Frescobaldi was the most influential composer for keyboard in Italy prior to Domenico Scarlatti. Bach copied out Frescobaldi’s Fiori Musicali, and he was also a strong influence on Fux and Buxtehude. His reputation has been slow to gain its rightful status over the past century or so. This edition provides a superb opportunity to discover this neglected master of the Baroque.
This is the fifth and final volume in the Ligia series of the complete keyboard music of Girolamo Frescobaldi (1583–1643). Previous volumes reviewed in Fanfare include the Primo libro di capricci and Secondo libro di toccate (both 34:2), and the Primo libro di toccate (34:6). The present volume includes published collections from the beginning, middle, and end of Frescobaldi’s career. The Primo libro delle fantasie was published while the composer was still in Milan; it served as a kind of audition piece that eventually won him the position of organist at St. Peter’s in Rome.
The attribution of works to Benvenuto di Giovanni and his son Girolamo di Benvenuto is problematic and is complicated by the fact that the two undoubtedly collaborated on several works. Focusing on two paintings in the Museum’s collection, the authors reexamine attributions to these artists and compare the paintings to work in other collections in the United States.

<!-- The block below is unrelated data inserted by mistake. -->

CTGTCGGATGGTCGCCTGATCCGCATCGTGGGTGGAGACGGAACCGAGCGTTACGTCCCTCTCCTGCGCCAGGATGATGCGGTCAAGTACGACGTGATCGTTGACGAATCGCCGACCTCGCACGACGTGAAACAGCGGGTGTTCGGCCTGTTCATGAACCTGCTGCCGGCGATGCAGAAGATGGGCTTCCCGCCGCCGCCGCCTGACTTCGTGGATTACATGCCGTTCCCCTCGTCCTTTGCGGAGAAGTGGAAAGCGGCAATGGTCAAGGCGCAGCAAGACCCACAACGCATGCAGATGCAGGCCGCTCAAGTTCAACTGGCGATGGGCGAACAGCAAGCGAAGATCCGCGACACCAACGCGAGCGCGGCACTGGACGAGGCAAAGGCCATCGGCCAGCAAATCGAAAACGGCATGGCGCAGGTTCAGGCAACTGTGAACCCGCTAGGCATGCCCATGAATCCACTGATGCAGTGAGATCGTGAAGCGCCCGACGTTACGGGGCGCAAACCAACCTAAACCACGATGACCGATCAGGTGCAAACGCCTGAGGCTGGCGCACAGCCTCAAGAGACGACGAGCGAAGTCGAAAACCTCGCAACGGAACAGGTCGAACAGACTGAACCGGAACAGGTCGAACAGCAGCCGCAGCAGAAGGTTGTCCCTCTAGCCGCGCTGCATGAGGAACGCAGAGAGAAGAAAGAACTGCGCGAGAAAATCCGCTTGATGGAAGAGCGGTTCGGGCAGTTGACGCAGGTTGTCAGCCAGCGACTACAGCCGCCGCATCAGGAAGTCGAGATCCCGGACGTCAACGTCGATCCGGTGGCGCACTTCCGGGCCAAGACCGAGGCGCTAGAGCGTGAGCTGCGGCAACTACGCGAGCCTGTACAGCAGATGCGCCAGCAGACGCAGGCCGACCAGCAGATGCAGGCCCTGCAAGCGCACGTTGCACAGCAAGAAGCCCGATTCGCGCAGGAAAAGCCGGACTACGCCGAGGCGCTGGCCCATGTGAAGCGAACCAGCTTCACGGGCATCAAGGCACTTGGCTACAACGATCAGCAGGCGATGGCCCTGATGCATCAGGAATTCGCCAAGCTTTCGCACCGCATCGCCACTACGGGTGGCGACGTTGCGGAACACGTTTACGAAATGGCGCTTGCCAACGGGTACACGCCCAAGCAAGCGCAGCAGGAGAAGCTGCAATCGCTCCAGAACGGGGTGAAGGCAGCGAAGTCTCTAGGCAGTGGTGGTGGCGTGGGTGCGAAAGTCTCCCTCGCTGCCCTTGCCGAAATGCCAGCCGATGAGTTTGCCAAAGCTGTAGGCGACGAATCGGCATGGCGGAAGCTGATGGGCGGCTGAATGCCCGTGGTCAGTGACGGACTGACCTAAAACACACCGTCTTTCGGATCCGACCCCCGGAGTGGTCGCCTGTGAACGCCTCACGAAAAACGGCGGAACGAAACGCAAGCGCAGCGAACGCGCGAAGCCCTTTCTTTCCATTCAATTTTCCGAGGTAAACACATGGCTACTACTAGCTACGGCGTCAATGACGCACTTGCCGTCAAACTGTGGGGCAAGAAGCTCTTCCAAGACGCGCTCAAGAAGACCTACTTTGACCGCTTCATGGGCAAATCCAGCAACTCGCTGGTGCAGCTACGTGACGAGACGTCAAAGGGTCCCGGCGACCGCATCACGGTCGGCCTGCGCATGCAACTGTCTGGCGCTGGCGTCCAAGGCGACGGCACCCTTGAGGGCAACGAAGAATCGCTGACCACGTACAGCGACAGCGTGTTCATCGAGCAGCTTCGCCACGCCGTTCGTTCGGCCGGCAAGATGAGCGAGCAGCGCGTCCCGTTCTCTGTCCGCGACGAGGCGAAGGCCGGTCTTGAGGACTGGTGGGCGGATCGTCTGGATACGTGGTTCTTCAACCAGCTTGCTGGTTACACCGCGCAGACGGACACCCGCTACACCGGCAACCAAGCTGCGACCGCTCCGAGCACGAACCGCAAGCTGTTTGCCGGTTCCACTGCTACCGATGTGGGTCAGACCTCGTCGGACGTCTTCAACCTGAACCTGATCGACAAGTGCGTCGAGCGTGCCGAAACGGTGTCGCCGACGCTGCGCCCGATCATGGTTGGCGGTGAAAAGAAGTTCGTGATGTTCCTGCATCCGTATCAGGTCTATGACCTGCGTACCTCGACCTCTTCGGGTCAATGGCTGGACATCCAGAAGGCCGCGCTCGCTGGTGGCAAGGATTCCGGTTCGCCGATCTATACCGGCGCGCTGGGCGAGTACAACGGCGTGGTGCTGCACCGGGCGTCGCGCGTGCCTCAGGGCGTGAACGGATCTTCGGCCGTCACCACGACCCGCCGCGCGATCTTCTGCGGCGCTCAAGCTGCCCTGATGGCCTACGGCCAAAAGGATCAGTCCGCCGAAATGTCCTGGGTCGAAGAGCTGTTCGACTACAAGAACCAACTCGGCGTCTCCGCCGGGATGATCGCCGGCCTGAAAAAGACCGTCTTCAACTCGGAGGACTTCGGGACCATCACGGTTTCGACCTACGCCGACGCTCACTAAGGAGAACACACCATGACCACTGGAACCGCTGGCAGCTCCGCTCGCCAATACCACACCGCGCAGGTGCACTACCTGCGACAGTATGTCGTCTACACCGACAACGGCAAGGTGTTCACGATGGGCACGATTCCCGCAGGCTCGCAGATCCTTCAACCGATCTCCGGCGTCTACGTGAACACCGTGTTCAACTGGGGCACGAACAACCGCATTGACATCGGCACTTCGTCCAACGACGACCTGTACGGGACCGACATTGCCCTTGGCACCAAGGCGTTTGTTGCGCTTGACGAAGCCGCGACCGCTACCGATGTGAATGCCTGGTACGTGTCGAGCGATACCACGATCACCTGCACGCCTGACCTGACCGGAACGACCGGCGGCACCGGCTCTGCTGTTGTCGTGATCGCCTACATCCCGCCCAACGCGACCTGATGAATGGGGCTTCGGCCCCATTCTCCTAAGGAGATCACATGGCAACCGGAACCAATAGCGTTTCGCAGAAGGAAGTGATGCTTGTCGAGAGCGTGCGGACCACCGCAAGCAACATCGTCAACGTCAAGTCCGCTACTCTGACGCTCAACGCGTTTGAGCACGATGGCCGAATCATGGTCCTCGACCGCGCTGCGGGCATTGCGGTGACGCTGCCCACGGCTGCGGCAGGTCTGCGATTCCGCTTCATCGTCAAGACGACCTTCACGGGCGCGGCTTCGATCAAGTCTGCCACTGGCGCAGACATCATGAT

Having seen the promotional announcements, I ran to my local store this week to pick up a copy. When some of the contents sounded familiar, I glanced down to the copyright date - © 2006, © 2010. The 2006 cautioned me not to buy, since I've got every Jaroussky Virgin Classics release, so I decided to check my catalogue at home…
By Arthur Leonard (New York, NY USA)